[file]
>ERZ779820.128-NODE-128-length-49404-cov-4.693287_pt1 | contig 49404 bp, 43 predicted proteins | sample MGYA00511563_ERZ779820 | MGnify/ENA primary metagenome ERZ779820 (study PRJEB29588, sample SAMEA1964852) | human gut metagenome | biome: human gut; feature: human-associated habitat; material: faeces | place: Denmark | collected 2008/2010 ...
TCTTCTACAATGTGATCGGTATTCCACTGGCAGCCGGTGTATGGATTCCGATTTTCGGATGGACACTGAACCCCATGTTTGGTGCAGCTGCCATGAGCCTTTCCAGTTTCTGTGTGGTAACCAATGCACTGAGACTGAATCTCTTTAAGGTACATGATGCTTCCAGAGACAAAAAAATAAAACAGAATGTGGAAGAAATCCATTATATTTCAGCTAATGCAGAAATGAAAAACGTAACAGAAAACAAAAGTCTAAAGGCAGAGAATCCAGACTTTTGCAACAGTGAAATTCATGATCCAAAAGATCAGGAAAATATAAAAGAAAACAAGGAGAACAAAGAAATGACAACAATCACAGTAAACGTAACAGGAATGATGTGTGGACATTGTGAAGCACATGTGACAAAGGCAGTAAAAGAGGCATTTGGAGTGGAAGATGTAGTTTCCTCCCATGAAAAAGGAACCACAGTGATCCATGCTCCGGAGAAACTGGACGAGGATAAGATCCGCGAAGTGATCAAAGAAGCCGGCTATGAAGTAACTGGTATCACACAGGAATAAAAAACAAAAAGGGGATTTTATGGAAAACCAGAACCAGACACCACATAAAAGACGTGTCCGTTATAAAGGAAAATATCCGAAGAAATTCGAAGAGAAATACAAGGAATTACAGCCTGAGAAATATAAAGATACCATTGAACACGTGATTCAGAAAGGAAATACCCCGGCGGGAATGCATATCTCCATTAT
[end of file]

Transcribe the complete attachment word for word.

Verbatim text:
>ERZ779820.128-NODE-128-length-49404-cov-4.693287_pt1 | contig 49404 bp, 43 predicted proteins | sample MGYA00511563_ERZ779820 | MGnify/ENA primary metagenome ERZ779820 (study PRJEB29588, sample SAMEA1964852) | human gut metagenome | biome: human gut; feature: human-associated habitat; material: faeces | place: Denmark | collected 2008/2010 ...
TCTTCTACAATGTGATCGGTATTCCACTGGCAGCCGGTGTATGGATTCCGATTTTCGGATGGACACTGAACCCCATGTTTGGTGCAGCTGCCATGAGCCTTTCCAGTTTCTGTGTGGTAACCAATGCACTGAGACTGAATCTCTTTAAGGTACATGATGCTTCCAGAGACAAAAAAATAAAACAGAATGTGGAAGAAATCCATTATATTTCAGCTAATGCAGAAATGAAAAACGTAACAGAAAACAAAAGTCTAAAGGCAGAGAATCCAGACTTTTGCAACAGTGAAATTCATGATCCAAAAGATCAGGAAAATATAAAAGAAAACAAGGAGAACAAAGAAATGACAACAATCACAGTAAACGTAACAGGAATGATGTGTGGACATTGTGAAGCACATGTGACAAAGGCAGTAAAAGAGGCATTTGGAGTGGAAGATGTAGTTTCCTCCCATGAAAAAGGAACCACAGTGATCCATGCTCCGGAGAAACTGGACGAGGATAAGATCCGCGAAGTGATCAAAGAAGCCGGCTATGAAGTAACTGGTATCACACAGGAATAAAAAACAAAAAGGGGATTTTATGGAAAACCAGAACCAGACACCACATAAAAGACGTGTCCGTTATAAAGGAAAATATCCGAAGAAATTCGAAGAGAAATACAAGGAATTACAGCCTGAGAAATATAAAGATACCATTGAACACGTGATTCAGAAAGGAAATACCCCGGCGGGAATGCATATCTCCATTAT